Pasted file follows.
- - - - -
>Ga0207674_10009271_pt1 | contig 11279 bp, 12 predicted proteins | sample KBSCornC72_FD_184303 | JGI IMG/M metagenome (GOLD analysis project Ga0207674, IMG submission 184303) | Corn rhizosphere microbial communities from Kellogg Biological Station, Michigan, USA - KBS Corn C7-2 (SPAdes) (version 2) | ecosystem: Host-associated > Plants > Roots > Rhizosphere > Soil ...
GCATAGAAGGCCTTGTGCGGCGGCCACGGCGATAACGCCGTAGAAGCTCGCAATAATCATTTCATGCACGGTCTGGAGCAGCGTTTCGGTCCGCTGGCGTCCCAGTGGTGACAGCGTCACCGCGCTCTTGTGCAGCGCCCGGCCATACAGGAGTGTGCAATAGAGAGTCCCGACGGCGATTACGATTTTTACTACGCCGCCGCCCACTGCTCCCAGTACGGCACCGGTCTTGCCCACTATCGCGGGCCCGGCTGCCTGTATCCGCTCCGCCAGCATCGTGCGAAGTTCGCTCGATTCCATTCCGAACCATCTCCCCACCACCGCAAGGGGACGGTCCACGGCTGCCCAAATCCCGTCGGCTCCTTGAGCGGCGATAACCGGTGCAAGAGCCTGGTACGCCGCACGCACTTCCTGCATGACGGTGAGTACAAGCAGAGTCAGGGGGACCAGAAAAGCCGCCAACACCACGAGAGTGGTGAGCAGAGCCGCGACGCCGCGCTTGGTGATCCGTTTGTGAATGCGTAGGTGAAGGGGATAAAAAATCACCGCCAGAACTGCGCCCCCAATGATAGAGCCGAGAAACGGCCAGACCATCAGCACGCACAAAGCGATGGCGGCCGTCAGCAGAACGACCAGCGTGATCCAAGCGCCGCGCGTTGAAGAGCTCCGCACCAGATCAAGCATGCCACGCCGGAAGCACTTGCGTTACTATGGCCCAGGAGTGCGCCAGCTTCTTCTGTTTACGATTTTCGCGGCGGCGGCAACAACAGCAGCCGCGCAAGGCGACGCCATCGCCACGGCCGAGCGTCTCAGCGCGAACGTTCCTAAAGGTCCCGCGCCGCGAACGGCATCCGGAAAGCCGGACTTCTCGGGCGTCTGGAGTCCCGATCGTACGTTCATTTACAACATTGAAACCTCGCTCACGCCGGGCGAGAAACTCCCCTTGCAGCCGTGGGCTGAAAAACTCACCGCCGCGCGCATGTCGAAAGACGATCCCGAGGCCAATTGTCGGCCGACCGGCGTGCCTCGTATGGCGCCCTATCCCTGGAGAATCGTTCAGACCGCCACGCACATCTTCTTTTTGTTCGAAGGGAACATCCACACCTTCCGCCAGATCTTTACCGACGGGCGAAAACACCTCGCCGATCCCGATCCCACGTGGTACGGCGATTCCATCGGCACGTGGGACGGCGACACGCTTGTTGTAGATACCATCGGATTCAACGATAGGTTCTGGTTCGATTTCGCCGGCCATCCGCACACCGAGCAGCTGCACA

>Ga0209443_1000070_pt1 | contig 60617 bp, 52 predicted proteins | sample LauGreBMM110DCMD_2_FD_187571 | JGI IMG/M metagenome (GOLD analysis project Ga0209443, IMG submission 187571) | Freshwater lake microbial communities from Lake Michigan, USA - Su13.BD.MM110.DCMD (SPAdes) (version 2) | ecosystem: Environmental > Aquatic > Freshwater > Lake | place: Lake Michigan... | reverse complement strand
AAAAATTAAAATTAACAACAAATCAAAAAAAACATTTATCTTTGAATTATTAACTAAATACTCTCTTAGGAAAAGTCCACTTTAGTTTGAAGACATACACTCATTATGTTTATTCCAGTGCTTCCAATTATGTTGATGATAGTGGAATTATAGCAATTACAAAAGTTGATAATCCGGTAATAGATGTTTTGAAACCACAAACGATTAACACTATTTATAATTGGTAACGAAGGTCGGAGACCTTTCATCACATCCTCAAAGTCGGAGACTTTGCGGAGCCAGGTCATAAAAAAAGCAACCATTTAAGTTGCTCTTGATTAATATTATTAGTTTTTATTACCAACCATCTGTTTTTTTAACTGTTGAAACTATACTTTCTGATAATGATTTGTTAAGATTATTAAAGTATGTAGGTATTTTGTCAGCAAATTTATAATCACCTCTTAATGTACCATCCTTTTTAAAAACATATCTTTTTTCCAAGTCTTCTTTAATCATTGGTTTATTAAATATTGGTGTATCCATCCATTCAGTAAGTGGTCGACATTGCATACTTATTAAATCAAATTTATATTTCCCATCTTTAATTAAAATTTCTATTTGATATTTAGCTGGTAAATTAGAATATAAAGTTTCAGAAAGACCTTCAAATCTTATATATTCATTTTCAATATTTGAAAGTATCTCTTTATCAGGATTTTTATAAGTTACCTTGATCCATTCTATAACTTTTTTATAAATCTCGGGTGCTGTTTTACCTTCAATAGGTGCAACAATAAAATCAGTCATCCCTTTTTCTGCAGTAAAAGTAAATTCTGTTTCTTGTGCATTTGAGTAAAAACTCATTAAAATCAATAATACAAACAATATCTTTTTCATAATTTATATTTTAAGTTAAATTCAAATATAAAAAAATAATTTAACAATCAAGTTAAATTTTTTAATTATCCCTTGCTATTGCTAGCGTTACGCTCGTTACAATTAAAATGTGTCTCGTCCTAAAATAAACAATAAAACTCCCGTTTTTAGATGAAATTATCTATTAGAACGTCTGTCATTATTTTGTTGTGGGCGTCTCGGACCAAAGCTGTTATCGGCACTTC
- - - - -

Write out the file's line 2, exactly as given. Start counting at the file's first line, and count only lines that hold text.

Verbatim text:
GCATAGAAGGCCTTGTGCGGCGGCCACGGCGATAACGCCGTAGAAGCTCGCAATAATCATTTCATGCACGGTCTGGAGCAGCGTTTCGGTCCGCTGGCGTCCCAGTGGTGACAGCGTCACCGCGCTCTTGTGCAGCGCCCGGCCATACAGGAGTGTGCAATAGAGAGTCCCGACGGCGATTACGATTTTTACTACGCCGCCGCCCACTGCTCCCAGTACGGCACCGGTCTTGCCCACTATCGCGGGCCCGGCTGCCTGTATCCGCTCCGCCAGCATCGTGCGAAGTTCGCTCGATTCCATTCCGAACCATCTCCCCACCACCGCAAGGGGACGGTCCACGGCTGCCCAAATCCCGTCGGCTCCTTGAGCGGCGATAACCGGTGCAAGAGCCTGGTACGCCGCACGCACTTCCTGCATGACGGTGAGTACAAGCAGAGTCAGGGGGACCAGAAAAGCCGCCAACACCACGAGAGTGGTGAGCAGAGCCGCGACGCCGCGCTTGGTGATCCGTTTGTGAATGCGTAGGTGAAGGGGATAAAAAATCACCGCCAGAACTGCGCCCCCAATGATAGAGCCGAGAAACGGCCAGACCATCAGCACGCACAAAGCGATGGCGGCCGTCAGCAGAACGACCAGCGTGATCCAAGCGCCGCGCGTTGAAGAGCTCCGCACCAGATCAAGCATGCCACGCCGGAAGCACTTGCGTTACTATGGCCCAGGAGTGCGCCAGCTTCTTCTGTTTACGATTTTCGCGGCGGCGGCAACAACAGCAGCCGCGCAAGGCGACGCCATCGCCACGGCCGAGCGTCTCAGCGCGAACGTTCCTAAAGGTCCCGCGCCGCGAACGGCATCCGGAAAGCCGGACTTCTCGGGCGTCTGGAGTCCCGATCGTACGTTCATTTACAACATTGAAACCTCGCTCACGCCGGGCGAGAAACTCCCCTTGCAGCCGTGGGCTGAAAAACTCACCGCCGCGCGCATGTCGAAAGACGATCCCGAGGCCAATTGTCGGCCGACCGGCGTGCCTCGTATGGCGCCCTATCCCTGGAGAATCGTTCAGACCGCCACGCACATCTTCTTTTTGTTCGAAGGGAACATCCACACCTTCCGCCAGATCTTTACCGACGGGCGAAAACACCTCGCCGATCCCGATCCCACGTGGTACGGCGATTCCATCGGCACGTGGGACGGCGACACGCTTGTTGTAGATACCATCGGATTCAACGATAGGTTCTGGTTCGATTTCGCCGGCCATCCGCACACCGAGCAGCTGCACA